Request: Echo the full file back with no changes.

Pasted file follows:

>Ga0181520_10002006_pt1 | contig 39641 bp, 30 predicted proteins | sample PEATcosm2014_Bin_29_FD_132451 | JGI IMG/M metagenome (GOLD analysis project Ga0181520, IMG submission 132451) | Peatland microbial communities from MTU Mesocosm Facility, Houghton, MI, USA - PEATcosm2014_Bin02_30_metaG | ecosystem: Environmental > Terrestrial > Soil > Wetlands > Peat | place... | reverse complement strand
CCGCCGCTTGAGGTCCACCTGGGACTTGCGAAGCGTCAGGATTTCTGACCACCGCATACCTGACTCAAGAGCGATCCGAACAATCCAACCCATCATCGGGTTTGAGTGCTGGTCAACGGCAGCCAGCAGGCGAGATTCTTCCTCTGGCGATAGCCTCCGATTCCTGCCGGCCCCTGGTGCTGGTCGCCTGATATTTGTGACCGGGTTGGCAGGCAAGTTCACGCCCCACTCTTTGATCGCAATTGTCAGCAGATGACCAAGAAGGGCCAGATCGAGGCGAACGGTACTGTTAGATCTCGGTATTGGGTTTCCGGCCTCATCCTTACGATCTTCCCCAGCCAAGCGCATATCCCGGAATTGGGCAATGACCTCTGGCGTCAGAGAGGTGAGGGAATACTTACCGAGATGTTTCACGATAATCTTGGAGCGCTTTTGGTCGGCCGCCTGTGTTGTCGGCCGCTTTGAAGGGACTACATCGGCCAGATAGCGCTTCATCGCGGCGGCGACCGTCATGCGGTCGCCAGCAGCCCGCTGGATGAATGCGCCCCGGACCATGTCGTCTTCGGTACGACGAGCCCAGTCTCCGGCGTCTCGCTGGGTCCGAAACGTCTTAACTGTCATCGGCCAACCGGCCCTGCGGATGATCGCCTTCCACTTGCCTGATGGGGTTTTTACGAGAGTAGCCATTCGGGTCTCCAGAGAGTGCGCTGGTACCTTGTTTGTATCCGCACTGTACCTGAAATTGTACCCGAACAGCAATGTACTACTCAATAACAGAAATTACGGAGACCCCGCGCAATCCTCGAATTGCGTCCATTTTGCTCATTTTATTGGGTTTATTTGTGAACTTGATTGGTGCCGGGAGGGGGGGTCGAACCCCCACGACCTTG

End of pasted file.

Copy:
>Ga0181520_10002006_pt1 | contig 39641 bp, 30 predicted proteins | sample PEATcosm2014_Bin_29_FD_132451 | JGI IMG/M metagenome (GOLD analysis project Ga0181520, IMG submission 132451) | Peatland microbial communities from MTU Mesocosm Facility, Houghton, MI, USA - PEATcosm2014_Bin02_30_metaG | ecosystem: Environmental > Terrestrial > Soil > Wetlands > Peat | place... | reverse complement strand
CCGCCGCTTGAGGTCCACCTGGGACTTGCGAAGCGTCAGGATTTCTGACCACCGCATACCTGACTCAAGAGCGATCCGAACAATCCAACCCATCATCGGGTTTGAGTGCTGGTCAACGGCAGCCAGCAGGCGAGATTCTTCCTCTGGCGATAGCCTCCGATTCCTGCCGGCCCCTGGTGCTGGTCGCCTGATATTTGTGACCGGGTTGGCAGGCAAGTTCACGCCCCACTCTTTGATCGCAATTGTCAGCAGATGACCAAGAAGGGCCAGATCGAGGCGAACGGTACTGTTAGATCTCGGTATTGGGTTTCCGGCCTCATCCTTACGATCTTCCCCAGCCAAGCGCATATCCCGGAATTGGGCAATGACCTCTGGCGTCAGAGAGGTGAGGGAATACTTACCGAGATGTTTCACGATAATCTTGGAGCGCTTTTGGTCGGCCGCCTGTGTTGTCGGCCGCTTTGAAGGGACTACATCGGCCAGATAGCGCTTCATCGCGGCGGCGACCGTCATGCGGTCGCCAGCAGCCCGCTGGATGAATGCGCCCCGGACCATGTCGTCTTCGGTACGACGAGCCCAGTCTCCGGCGTCTCGCTGGGTCCGAAACGTCTTAACTGTCATCGGCCAACCGGCCCTGCGGATGATCGCCTTCCACTTGCCTGATGGGGTTTTTACGAGAGTAGCCATTCGGGTCTCCAGAGAGTGCGCTGGTACCTTGTTTGTATCCGCACTGTACCTGAAATTGTACCCGAACAGCAATGTACTACTCAATAACAGAAATTACGGAGACCCCGCGCAATCCTCGAATTGCGTCCATTTTGCTCATTTTATTGGGTTTATTTGTGAACTTGATTGGTGCCGGGAGGGGGGGTCGAACCCCCACGACCTTG